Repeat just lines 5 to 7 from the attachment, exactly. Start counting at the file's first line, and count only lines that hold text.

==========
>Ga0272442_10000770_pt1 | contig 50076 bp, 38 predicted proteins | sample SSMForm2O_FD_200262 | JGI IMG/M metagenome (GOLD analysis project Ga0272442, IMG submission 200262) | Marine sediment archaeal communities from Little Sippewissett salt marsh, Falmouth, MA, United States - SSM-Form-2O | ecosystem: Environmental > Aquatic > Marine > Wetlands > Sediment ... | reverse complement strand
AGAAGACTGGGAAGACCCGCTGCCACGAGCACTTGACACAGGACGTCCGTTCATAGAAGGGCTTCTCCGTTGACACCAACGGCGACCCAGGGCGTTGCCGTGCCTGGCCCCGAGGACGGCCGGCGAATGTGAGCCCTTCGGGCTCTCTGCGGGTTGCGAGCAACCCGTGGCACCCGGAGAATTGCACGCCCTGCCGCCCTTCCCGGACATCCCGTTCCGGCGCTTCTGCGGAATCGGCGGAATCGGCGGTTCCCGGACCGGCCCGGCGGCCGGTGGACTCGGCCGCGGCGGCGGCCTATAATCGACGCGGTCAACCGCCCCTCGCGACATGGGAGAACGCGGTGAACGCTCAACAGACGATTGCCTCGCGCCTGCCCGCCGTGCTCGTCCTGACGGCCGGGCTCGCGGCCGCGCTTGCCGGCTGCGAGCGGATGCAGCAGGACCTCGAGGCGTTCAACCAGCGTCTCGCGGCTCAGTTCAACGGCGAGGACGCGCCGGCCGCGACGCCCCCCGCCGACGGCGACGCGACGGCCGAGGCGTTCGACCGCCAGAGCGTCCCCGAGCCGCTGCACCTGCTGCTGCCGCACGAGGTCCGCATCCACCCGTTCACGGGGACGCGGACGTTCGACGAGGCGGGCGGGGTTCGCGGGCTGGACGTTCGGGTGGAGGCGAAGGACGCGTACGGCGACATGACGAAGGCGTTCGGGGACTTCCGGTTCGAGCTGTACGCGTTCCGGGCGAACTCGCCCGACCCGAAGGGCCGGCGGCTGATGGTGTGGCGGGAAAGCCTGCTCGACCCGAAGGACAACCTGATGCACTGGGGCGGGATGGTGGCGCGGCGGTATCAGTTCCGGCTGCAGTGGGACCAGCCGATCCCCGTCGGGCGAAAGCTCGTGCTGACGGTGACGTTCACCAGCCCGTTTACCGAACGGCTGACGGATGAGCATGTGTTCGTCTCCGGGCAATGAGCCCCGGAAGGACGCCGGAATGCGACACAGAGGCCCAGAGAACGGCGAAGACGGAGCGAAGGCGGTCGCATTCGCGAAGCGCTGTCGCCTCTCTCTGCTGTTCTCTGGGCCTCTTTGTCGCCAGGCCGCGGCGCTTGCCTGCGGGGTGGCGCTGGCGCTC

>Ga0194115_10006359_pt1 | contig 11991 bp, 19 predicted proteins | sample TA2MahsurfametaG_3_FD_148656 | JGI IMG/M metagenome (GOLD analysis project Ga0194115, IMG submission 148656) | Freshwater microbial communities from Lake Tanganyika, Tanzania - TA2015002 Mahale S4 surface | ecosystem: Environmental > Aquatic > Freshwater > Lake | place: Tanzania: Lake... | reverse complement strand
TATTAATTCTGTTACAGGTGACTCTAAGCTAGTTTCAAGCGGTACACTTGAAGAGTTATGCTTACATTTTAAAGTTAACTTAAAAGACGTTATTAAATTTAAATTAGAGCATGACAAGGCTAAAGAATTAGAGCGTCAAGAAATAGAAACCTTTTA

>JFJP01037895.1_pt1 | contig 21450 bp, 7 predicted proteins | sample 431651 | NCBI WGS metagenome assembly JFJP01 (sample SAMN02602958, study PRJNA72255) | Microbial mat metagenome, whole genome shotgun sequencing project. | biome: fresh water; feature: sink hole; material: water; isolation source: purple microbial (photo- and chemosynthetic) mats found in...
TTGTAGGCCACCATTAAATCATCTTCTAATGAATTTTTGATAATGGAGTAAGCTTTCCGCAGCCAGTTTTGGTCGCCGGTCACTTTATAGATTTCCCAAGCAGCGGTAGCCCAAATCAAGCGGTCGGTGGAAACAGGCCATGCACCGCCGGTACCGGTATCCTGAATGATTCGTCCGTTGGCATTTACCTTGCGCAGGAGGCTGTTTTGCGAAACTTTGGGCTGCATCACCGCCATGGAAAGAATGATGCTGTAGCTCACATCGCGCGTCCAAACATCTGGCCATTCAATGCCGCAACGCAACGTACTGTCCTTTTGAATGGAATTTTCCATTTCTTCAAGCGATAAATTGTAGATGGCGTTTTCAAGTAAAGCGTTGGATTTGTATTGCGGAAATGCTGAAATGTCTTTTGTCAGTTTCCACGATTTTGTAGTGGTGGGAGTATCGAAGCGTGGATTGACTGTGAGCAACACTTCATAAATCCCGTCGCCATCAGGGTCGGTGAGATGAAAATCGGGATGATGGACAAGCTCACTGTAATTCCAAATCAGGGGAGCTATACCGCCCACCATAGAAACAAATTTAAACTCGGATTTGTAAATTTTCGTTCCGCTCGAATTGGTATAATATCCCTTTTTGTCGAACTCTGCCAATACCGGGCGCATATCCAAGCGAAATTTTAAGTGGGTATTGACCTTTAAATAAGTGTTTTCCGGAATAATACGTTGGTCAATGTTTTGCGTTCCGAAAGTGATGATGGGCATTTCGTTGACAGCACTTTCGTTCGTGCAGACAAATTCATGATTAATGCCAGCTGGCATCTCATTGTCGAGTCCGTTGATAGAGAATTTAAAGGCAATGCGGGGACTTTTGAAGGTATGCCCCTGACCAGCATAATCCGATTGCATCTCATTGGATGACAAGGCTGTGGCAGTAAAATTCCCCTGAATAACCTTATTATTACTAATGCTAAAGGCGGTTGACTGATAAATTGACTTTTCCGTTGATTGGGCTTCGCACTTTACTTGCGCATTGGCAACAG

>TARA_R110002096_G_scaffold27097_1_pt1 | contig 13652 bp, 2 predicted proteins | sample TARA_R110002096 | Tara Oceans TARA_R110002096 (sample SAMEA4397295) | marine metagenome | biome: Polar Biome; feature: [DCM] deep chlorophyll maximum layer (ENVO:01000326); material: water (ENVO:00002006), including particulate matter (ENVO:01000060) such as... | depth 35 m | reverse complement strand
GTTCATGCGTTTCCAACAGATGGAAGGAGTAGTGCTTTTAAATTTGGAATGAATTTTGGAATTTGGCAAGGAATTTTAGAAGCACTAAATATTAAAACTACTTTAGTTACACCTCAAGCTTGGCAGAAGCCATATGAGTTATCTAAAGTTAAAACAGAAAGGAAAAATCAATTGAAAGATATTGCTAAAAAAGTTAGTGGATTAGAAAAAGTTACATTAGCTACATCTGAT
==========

>JFJP01037895.1_pt1 | contig 21450 bp, 7 predicted proteins | sample 431651 | NCBI WGS metagenome assembly JFJP01 (sample SAMN02602958, study PRJNA72255) | Microbial mat metagenome, whole genome shotgun sequencing project. | biome: fresh water; feature: sink hole; material: water; isolation source: purple microbial (photo- and chemosynthetic) mats found in...
TTGTAGGCCACCATTAAATCATCTTCTAATGAATTTTTGATAATGGAGTAAGCTTTCCGCAGCCAGTTTTGGTCGCCGGTCACTTTATAGATTTCCCAAGCAGCGGTAGCCCAAATCAAGCGGTCGGTGGAAACAGGCCATGCACCGCCGGTACCGGTATCCTGAATGATTCGTCCGTTGGCATTTACCTTGCGCAGGAGGCTGTTTTGCGAAACTTTGGGCTGCATCACCGCCATGGAAAGAATGATGCTGTAGCTCACATCGCGCGTCCAAACATCTGGCCATTCAATGCCGCAACGCAACGTACTGTCCTTTTGAATGGAATTTTCCATTTCTTCAAGCGATAAATTGTAGATGGCGTTTTCAAGTAAAGCGTTGGATTTGTATTGCGGAAATGCTGAAATGTCTTTTGTCAGTTTCCACGATTTTGTAGTGGTGGGAGTATCGAAGCGTGGATTGACTGTGAGCAACACTTCATAAATCCCGTCGCCATCAGGGTCGGTGAGATGAAAATCGGGATGATGGACAAGCTCACTGTAATTCCAAATCAGGGGAGCTATACCGCCCACCATAGAAACAAATTTAAACTCGGATTTGTAAATTTTCGTTCCGCTCGAATTGGTATAATATCCCTTTTTGTCGAACTCTGCCAATACCGGGCGCATATCCAAGCGAAATTTTAAGTGGGTATTGACCTTTAAATAAGTGTTTTCCGGAATAATACGTTGGTCAATGTTTTGCGTTCCGAAAGTGATGATGGGCATTTCGTTGACAGCACTTTCGTTCGTGCAGACAAATTCATGATTAATGCCAGCTGGCATCTCATTGTCGAGTCCGTTGATAGAGAATTTAAAGGCAATGCGGGGACTTTTGAAGGTATGCCCCTGACCAGCATAATCCGATTGCATCTCATTGGATGACAAGGCTGTGGCAGTAAAATTCCCCTGAATAACCTTATTATTACTAATGCTAAAGGCGGTTGACTGATAAATTGACTTTTCCGTTGATTGGGCTTCGCACTTTACTTGCGCATTGGCAACAG

>TARA_R110002096_G_scaffold27097_1_pt1 | contig 13652 bp, 2 predicted proteins | sample TARA_R110002096 | Tara Oceans TARA_R110002096 (sample SAMEA4397295) | marine metagenome | biome: Polar Biome; feature: [DCM] deep chlorophyll maximum layer (ENVO:01000326); material: water (ENVO:00002006), including particulate matter (ENVO:01000060) such as... | depth 35 m | reverse complement strand